With inflation at the highest rates seen in decades, the cost of living is on everyone’s mind these days. There is probably no one in Ontario who hasn’t felt some level of “sticker shock” when paying for everything from gas to groceries, rent and heat. But what if your income was already insufficient to meet your basic needs before inflation hit?
Since 1995, when the Harris government cut social assistance rates by 21.6 per cent for recipients considered employable (a program now called Ontario Works or OW), to live on social assistance in this province has been to live in increasingly deep poverty. The modest rate increases applied to both Ontario Works and the Ontario Disability Support Program from 2003 to 2018 barely kept pace with inflation over that period, and after a 1.5 per cent increase in fall 2018, rates for both OW and ODSP were frozen for the next four years. Thus, even before the COVID-19 pandemic, single people receiving ODSP were 40 per cent below the poverty line, while those receiving OW were more than 60 per cent below the poverty line. Both rates fall well within what is considered “deep poverty,” or an income 75 per cent of (or 25 per cent below) the official poverty line.
As inflation has climbed, the poverty gap has only widened. In September 2022, the Ford government followed through with its campaign promise to raise ODSP rates by 5 per cent. While this is a welcome step after a four-year rate freeze, it is still far from adequate. The increase will give single ODSP recipients just over $58 more per month, nowhere near enough to lift them out of deep poverty. Meanwhile, those on Ontario Works receive no increase at all. There is nowhere in Ontario where the $733 per month received by a single person on OW is adequate to meet their needs for food, shelter and clothing.
It’s hardly surprising that homelessness is increasing everywhere from Peel to Peterborough and Collingwood to Coburg, while food banks and other food security programs are reporting a huge spike in the numbers of people accessing their services for the first time. While people receiving Ontario Works are considered employable, the abysmally low rates of assistance drive them deeper into destitution, making it more and more difficult for them to lift themselves out of poverty.
Some ODSP recipients are actively seeking medical assistance in dying (MAiD), not because they are dying of their disabilities, nor because they don’t wish to live, but because their income is too meagre to allow them to live with their disabilities in dignity. For such people, the recently expanded access to MAiD may at least allow them to die with dignity. As the Rev. Canon Douglas Graydon has noted, this is less of an individual choice than an indictment against a society that has “determined that they’re not worthy of sufficient resources to ensure a quality of life.”
A growing number of advocates across the province have begun calling for a substantial increase to both OW and ODSP to meet the cost of basic needs. This past summer, the Income Security Advocacy Centre (a branch of Legal Aid Ontario) released an open letter calling on the provincial government to double social assistance rates and index them to inflation. This letter has been endorsed by more than 230 community organizations and social service providers, including food banks and legal clinics across the province; faith communities such as the Salvation Army and Mennonite Central Committee – Ontario; coalitions such as the Interfaith Social Assistance Reform Coalition (ISARC), of which this diocese is a member; and several of our FaithWorks ministry partners, including the Orillia Christian Centre – Lighthouse and the Dam. ISARC is planning to invite its faith communities to participate in a solidarity fast and advocacy action leading up to its fall forum in November. (Visit www.isarc.ca to learn more.)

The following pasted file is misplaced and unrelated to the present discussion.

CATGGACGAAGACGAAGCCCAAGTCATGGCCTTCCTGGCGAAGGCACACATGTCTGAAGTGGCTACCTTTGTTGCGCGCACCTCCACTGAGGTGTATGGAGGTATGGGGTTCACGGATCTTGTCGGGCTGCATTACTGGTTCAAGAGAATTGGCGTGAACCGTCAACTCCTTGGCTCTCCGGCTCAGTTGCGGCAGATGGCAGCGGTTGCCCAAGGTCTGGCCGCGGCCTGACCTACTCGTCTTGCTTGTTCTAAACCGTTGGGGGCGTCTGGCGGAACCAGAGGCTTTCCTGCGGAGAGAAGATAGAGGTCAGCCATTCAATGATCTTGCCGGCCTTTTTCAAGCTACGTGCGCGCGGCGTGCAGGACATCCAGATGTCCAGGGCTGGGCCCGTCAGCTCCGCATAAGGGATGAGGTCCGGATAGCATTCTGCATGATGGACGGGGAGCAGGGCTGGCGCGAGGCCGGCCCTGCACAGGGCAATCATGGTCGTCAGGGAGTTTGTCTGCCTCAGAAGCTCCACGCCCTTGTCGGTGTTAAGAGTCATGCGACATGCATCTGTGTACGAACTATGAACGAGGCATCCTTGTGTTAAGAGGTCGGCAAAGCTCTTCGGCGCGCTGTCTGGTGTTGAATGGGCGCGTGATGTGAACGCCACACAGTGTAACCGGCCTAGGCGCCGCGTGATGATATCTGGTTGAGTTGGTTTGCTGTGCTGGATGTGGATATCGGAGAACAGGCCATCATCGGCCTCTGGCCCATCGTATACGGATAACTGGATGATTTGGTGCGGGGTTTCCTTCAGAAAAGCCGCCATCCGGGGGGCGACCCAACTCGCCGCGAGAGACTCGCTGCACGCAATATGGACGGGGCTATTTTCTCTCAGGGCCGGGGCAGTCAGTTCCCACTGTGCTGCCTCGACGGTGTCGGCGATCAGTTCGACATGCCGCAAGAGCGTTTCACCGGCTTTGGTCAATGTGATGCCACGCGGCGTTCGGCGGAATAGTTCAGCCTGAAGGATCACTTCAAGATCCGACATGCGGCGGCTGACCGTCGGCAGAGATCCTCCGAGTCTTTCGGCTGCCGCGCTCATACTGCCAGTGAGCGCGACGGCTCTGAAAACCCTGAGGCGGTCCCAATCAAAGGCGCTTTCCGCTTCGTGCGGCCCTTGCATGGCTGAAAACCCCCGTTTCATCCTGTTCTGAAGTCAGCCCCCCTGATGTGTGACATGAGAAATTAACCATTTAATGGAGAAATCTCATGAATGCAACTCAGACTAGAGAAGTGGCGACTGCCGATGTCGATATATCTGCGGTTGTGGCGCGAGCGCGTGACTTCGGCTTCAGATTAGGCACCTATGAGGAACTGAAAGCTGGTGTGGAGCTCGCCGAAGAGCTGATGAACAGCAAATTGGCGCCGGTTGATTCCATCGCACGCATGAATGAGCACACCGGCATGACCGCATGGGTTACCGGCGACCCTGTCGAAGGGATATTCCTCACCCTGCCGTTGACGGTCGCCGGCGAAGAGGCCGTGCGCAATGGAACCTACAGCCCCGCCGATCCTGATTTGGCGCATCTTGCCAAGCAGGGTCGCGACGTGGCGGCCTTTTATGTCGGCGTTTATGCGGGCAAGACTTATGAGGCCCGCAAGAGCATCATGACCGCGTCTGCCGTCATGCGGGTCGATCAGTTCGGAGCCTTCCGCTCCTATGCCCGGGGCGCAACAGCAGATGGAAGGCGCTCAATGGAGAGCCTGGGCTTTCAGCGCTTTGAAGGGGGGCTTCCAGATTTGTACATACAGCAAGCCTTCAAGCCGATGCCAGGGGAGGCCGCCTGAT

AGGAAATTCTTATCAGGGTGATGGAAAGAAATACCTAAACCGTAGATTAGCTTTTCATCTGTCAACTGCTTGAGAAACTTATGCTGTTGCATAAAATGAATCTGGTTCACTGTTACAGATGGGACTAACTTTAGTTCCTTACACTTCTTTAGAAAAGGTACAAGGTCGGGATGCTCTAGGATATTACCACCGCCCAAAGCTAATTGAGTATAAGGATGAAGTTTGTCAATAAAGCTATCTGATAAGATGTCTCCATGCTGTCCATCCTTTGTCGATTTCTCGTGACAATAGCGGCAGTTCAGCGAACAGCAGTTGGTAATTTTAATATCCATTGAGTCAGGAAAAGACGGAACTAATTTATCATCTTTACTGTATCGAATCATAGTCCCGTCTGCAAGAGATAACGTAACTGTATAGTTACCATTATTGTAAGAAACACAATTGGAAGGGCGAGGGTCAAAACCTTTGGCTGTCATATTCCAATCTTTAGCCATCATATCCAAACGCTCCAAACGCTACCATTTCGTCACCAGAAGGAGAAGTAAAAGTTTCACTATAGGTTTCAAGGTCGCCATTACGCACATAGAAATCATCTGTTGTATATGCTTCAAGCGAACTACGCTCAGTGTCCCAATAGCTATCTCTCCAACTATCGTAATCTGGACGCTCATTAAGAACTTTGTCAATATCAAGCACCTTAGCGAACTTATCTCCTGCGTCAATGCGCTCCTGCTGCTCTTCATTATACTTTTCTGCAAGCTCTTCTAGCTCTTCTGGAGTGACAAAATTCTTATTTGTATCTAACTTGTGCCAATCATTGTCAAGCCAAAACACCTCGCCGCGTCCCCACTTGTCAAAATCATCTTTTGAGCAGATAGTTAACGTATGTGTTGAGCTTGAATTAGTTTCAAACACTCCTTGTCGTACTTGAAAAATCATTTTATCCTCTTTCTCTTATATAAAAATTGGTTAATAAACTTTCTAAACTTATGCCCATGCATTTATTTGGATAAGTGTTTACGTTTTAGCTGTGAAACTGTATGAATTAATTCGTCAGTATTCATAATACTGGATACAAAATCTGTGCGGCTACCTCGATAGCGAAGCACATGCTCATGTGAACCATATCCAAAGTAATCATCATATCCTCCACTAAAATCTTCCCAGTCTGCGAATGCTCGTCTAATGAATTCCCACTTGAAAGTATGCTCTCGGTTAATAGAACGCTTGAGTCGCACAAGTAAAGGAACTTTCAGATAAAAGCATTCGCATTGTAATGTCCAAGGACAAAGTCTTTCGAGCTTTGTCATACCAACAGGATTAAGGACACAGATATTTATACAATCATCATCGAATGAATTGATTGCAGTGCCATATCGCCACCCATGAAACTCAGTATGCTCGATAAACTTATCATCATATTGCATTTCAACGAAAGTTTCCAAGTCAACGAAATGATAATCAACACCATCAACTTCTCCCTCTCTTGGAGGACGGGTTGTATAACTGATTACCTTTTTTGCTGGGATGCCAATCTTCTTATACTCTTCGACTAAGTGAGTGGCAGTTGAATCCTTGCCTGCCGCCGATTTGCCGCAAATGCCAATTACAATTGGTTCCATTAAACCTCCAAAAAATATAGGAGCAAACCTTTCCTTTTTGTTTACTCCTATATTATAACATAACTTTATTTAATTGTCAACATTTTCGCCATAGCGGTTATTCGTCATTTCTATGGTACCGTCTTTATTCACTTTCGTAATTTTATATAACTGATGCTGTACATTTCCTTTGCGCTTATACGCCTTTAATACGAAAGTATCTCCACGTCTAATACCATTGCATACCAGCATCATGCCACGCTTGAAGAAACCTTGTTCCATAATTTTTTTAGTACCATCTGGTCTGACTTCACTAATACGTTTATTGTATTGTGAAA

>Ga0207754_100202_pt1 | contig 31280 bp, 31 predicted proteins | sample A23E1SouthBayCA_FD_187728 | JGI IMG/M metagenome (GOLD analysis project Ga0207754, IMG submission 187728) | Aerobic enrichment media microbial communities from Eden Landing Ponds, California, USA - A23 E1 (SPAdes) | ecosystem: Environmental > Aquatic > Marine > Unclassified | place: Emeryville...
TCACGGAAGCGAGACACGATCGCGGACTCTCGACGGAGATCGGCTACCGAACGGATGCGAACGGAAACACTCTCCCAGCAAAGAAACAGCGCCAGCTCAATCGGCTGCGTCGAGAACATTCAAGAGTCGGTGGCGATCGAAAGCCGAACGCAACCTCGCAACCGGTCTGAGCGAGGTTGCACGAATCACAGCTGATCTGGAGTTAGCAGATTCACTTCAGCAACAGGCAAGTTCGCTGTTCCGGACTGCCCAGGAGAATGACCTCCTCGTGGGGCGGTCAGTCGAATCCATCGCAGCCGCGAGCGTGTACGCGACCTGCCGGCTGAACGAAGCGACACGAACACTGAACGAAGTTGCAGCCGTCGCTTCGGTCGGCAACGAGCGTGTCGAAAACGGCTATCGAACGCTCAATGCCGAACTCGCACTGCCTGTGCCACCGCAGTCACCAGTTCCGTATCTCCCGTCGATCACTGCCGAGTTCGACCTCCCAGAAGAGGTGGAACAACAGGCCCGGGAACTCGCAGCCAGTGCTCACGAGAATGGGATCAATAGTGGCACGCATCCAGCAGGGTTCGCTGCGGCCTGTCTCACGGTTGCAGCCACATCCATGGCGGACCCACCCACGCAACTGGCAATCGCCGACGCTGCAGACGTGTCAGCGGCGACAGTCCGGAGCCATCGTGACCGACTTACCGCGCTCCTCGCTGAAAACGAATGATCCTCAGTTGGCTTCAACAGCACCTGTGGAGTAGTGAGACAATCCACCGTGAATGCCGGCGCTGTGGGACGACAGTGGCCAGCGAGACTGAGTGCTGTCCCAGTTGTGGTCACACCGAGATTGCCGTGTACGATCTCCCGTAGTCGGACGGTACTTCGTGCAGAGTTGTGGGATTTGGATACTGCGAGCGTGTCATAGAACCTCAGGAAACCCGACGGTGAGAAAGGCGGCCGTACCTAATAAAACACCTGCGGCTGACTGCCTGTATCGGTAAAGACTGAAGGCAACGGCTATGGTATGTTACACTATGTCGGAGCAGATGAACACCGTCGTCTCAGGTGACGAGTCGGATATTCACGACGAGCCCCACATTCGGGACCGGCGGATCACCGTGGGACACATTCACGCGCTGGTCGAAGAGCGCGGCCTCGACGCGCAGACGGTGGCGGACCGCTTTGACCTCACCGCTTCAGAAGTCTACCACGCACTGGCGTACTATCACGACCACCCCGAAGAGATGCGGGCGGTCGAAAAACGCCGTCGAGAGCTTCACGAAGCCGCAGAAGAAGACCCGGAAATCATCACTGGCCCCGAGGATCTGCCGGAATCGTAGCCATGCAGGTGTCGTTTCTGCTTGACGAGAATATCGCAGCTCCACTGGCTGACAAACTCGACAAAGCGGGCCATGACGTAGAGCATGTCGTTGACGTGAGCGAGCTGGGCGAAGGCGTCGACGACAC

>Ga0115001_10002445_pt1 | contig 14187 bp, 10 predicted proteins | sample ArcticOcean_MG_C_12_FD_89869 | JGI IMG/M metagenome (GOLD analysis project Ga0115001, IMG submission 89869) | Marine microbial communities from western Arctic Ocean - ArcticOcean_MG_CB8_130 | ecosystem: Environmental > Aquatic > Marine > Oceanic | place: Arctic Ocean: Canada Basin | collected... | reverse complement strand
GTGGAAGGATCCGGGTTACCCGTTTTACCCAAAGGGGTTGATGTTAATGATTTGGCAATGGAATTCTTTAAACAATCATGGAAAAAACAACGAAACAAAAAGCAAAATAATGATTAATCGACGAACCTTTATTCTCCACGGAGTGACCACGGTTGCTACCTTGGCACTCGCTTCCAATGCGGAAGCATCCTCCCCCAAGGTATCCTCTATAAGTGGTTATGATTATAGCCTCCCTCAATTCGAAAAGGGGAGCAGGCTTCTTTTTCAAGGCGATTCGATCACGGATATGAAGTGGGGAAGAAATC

Anglicans in our diocese will also be asked to support a social justice vestry motion in 2023 calling for a substantial increase to social assistance rates. The motion and supporting materials are in preparation and should be available on the diocesan website by early December.
Ensuring that the most vulnerable members of our communities are able to meet their most basic needs is surely one of our most fundamental obligations as a society. Disabled people should not be driven to seek “death with dignity” because we fail to provide them with enough to live life with dignity. Those who are down on their luck should be supported to rise out of poverty rather than pushed deeper into destitution.
To fail to respond to the needs of the poor in our midst is to be like the rich man in Luke 16 who enjoyed the good things of life while ignoring Lazarus at his gate. We are called instead to recognize in our neighbour the face of Christ, and to work together to ensure all have enough.